As the world continues to learn more about coronavirus and its spread, it's vital to stay up-to-date on the latest developments. However, it's also important to make sure that the information being distributed is from credible sources. To that end, Between The Lines has compiled, [...]
Why does it matter that on Saturday, June 22 thousands of people will be gathering on Ojibway Island in Saginaw Tri-City Pride? To event coordinator Rev. Kathy VanBuskirk, the answer comes from the responses she gets from those who attend.
“Some of the most rewarding part of this is having young people come up with tears in their eyes thanking me, saying they’d never have this in their community,” she said. “And for the older people too, who have worked so hard to make LGBT rights a possibility. Some of the people who come are in their 70s. They remember what it was like to be in the closet.”
VanBuskirk lived in Saginaw all her life, but didn’t come out until she was 45. She and her partner Ann White are approaching their 13-year anniversary, though VanBuskirk is sad their relationship still has no legal recognition in Michigan.
“When I came out, there were no resources. I happened to find a lesbian women’s support group that’s not here any longer,” she said. In honor of that first group, VanBuskirk has started another one called Women’s Room 2. “I get people who come once in a while from Lansing and Detroit because if people are not out in their area they want to go to another area.”
VanBuskirk is the founder of Divine Light Interfaith Ministry, which she started in 2005 after attending a small worship group that encouraged members to do talks about faith-based topics. With a foundation already in place through her associate’s degree in child development, VanBuskirk was confident that through faith she could lead and help others. “I found an online program to be in ministry, and it took two years to do the program. I was ordained in October 2005. I started doing stuff from my house and trying to find more ways of reaching out to the community. I do a lot of spiritual counseling, couples counseling, parenting and individual counseling. I have had a lot of people approach me who are just starting to come out.”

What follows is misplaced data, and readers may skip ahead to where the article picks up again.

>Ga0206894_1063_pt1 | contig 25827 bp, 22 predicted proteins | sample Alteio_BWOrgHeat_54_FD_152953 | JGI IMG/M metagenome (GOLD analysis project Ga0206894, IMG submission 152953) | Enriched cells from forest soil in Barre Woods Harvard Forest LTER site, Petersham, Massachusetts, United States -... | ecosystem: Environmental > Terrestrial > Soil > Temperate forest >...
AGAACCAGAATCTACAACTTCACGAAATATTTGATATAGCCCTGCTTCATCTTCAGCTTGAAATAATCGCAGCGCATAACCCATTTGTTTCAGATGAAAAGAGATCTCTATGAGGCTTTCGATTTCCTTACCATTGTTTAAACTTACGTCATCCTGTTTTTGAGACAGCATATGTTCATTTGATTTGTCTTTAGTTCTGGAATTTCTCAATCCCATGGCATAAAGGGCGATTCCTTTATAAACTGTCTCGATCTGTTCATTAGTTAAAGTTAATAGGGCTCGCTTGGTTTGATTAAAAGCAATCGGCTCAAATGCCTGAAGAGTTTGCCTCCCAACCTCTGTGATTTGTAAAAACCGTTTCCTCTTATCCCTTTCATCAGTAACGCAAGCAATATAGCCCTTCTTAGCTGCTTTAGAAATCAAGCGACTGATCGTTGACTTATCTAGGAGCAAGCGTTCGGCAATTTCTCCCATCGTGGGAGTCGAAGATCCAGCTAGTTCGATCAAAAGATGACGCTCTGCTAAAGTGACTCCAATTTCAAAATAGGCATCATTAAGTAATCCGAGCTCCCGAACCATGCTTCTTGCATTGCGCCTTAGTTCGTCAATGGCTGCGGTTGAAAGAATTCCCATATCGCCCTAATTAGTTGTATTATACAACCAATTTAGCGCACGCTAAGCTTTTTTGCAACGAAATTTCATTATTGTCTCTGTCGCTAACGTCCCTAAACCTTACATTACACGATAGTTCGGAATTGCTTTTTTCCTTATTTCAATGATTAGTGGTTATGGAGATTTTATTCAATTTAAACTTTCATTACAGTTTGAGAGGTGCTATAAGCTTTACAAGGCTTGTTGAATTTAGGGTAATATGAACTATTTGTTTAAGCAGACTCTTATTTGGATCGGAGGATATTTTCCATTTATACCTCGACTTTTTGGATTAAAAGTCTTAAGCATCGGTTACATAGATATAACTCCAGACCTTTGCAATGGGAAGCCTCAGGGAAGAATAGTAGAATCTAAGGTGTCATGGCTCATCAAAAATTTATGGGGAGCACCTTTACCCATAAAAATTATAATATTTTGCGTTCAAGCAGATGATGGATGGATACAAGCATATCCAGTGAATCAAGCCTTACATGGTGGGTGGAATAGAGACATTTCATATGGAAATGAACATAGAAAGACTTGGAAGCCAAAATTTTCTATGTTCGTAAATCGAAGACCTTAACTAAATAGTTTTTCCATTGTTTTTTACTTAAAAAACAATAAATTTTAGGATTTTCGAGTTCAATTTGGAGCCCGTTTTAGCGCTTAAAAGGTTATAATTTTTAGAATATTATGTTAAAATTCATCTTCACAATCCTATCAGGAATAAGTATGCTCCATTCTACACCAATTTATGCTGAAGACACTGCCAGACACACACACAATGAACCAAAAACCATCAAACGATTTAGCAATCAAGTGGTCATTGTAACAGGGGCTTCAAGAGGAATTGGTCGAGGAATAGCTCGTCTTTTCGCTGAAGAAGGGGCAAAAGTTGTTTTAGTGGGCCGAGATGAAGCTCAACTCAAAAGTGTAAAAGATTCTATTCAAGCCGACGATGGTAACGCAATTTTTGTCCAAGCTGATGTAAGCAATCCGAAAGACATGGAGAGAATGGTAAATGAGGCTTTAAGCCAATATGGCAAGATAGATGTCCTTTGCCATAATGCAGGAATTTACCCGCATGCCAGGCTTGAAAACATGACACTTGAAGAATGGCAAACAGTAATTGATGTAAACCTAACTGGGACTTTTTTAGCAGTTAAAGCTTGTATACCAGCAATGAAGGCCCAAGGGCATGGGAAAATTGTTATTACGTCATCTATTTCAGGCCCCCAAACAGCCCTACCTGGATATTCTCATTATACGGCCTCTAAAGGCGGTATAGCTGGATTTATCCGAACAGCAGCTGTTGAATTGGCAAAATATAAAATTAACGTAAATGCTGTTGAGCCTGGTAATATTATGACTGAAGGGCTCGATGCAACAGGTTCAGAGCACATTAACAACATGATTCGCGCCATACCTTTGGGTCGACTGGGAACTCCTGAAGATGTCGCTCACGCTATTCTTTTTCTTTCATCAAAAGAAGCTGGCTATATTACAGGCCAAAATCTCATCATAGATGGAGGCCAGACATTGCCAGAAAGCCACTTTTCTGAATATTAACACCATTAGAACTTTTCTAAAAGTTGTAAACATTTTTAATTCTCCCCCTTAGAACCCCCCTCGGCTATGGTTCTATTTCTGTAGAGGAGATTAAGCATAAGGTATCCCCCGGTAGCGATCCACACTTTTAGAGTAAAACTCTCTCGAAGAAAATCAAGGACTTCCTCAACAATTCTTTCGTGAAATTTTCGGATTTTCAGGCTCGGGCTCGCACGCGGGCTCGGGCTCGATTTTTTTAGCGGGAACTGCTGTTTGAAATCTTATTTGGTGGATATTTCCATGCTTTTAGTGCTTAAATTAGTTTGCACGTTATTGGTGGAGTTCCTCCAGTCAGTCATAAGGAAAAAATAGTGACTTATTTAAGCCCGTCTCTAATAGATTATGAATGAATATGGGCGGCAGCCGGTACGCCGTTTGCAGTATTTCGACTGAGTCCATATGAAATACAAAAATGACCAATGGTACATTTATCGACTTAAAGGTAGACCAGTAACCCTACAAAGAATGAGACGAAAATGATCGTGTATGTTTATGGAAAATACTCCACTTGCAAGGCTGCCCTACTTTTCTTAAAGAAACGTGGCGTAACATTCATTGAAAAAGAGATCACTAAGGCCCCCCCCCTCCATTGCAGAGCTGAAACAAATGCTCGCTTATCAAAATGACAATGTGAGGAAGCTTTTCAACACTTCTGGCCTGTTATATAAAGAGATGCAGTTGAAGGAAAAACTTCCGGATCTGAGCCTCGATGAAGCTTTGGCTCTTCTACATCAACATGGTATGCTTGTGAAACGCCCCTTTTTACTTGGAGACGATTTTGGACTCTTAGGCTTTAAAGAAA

The ministry now meets at 301 Cass in Saginaw, a space that was donated after the first Pride three years ago.
Organizing Tri-City Pride made sense when paired with Divine Light’s other services.
“I was just sitting here one day after going to the Lansing Pride, thinking that it gives me such a good feeling going. I thought, we can do this here. I got friends together and they looked at me like I was crazy. And I said ‘No, we can do this.'”
VanBuskirk credits Dow Chemical for stepping up and providing a $3,000 sponsorship each year to make the event possible. Booth rentals, other sponsorships and donations bring money into the Pride board to continue to help grow the event. This year there are over 50 vendors signed up. Last year over 2,500 people attended.
“It’s gonna be fantastic,” VanBuskirk said. “We’ve got a good line of entertainment including the band All Day Monday, Sandy Mulligan, Abbie Stauffer from Ann Arbor, that girl is fantastic. We also have the Bayside Bombshell Burlesque Team. They are cleaning up their normal act to be family-orientated. We’ll have a Drag Queen show. We have a hoola hoop dancer. It’s almost mesmerizing watching her. The mayor of Saginaw is going to be speaking. So is Congressman Dan Kildee and attorney Alicia Skillman. Can’t forget Drag King Rebellion.”
The only point of uncertainty is if there will be enough volunteers to help.
“It’s been hard to get volunteers. Whether it’s here, Grand Rapids or wherever. People think if they volunteer they won’t be able to enjoy the event. But if we get enough and everyone spends an hour then it works out,” she said. Those who want to volunteer can show up an hour before the event, talk to organizers at the event, or stick around at the end.
To find out more about Tri City Pride, check out their website at http://tricitylgbtpride.com/Home_Page.php